With only 715 people, the French who inhabit Fixin, surely know their neighbors by name, face, and house location. But cultural differences between the French and Americans change one slight thing about life in a small town. There exists a joke between foreigners in France, that when God stated the 10 Commandments, more specifically, the part about loving thy neighbor, he was not expecting the French to follow in suite. From what I have heard and seen, the people in Fixin are generally a close bunch compared to the rest of neighbors in France. Yet, nobody really cares about each others business here, and best of all, gossip barely exists. If the mayors daughter was caught smoking Pot on school property, the world would not be halted to a standstill, in fact, I doubt anyone would really care. By the time the story faded away from discussion, it would still the mayors daughter got caught smoking Pot on school property. Whereas in Verona, the story would have mutated into something along the following warped and insane lines: the mayor’s daughter got caught shooting heroin in the teacher’s office with her 30 year-old history teacher, who has been her lover for the past 6 months. This is all a protest to that fact that her father spends more time governing the town than paying enough attention to his daughter’s needs.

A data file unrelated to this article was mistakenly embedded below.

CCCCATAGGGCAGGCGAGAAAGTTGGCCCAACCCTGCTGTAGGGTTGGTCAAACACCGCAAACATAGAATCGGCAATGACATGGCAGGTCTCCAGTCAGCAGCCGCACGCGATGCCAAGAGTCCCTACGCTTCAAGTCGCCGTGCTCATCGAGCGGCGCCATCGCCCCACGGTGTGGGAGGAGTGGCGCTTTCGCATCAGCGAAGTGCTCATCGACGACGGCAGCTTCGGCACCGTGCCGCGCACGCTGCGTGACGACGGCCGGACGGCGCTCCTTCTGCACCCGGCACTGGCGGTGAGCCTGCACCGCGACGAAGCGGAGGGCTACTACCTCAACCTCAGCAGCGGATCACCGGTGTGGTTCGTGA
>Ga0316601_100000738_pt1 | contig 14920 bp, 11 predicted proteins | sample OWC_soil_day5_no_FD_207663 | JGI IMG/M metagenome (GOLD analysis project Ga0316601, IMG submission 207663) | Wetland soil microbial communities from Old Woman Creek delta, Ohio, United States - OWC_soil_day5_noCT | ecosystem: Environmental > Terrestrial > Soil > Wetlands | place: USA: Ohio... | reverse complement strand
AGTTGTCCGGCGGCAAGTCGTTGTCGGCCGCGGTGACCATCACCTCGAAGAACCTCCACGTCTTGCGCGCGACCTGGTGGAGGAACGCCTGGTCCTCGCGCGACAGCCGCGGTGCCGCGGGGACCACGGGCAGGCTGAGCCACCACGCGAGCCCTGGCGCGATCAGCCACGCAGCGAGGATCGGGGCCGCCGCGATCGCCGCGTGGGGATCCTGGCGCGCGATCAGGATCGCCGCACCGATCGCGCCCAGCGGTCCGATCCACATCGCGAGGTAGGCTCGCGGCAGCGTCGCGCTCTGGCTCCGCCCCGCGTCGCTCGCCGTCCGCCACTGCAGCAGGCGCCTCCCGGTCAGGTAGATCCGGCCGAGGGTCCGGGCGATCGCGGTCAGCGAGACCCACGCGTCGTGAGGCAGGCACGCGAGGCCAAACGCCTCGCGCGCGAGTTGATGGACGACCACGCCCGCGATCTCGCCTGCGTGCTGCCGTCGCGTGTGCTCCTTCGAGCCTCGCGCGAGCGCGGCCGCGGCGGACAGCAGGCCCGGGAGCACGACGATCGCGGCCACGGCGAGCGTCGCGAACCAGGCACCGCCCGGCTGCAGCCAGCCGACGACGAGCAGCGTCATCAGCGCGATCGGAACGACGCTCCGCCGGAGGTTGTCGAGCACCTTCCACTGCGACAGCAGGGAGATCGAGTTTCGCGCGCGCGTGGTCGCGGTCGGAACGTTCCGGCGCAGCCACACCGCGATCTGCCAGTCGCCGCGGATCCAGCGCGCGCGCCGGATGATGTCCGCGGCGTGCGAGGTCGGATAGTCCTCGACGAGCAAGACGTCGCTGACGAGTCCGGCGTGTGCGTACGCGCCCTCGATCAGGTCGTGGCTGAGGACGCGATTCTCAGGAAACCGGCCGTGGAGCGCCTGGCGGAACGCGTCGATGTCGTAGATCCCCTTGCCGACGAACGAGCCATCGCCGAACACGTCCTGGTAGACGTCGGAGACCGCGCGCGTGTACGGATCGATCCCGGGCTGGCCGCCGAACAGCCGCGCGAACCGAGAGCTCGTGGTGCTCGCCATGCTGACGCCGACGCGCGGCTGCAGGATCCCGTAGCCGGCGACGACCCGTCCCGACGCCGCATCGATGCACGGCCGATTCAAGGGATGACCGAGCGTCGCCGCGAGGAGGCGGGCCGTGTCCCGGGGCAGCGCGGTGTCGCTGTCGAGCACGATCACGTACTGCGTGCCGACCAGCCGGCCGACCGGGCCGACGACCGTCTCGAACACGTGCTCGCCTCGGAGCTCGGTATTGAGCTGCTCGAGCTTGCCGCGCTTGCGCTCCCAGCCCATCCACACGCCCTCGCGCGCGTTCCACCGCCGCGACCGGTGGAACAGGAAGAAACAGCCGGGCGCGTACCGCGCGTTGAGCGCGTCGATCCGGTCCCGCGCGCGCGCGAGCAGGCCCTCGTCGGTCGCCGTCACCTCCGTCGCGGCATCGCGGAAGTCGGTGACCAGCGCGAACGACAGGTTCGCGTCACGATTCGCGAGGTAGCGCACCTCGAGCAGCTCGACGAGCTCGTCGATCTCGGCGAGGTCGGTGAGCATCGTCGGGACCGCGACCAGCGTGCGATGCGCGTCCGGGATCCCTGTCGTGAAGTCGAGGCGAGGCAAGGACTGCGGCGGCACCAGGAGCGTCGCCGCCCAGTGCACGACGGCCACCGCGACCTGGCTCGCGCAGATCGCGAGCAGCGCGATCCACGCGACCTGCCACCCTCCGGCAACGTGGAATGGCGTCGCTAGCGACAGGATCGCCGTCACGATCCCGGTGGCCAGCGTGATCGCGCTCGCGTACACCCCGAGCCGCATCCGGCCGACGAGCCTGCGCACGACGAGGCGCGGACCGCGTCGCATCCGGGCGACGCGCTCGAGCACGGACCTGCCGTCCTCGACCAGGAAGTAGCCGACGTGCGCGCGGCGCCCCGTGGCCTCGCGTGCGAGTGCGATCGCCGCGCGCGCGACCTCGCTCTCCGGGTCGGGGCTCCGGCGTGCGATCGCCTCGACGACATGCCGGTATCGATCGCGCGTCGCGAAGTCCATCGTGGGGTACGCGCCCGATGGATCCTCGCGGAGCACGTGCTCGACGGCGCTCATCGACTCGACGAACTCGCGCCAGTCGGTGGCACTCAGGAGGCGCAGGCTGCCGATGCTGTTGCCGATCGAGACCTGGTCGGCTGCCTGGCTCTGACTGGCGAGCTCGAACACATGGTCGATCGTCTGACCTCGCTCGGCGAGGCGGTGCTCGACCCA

I believe that the good people of Fixin have different things to worry about than the fine people of Verona. For example, the wine growers can not concern themselves with gossip when they have to worry about the disappointing 2008 harvest season and how it will affect the industry. And the Verona Townies never mettle in matters of agriculture when there are football games to attend, gossip to spread, and worries of keeping Verona as perfect as possible.

Wednesday, February 04, 2009

The Monster

This post has been taken down to offensive material to close friends and family.

Tuesday, February 03, 2009

Letter Home On the 5 Month Anniversary (France Version)

*The is a tradition, I wrote a letter home on my 5 month anniversary in Japan

Dear Friends and Family Back in the States,

Writing letters are somewhat hard to do. At least for me, the kind of person, who prefers to keep certain feelings bottles up. I think I prefer postcards, where there is a bright big picture of a beautiful place, and only a tiny little section for writing. This way if the vacation is disappointing, absolutely dreadful, and a living nightmare, one only has enough room to say,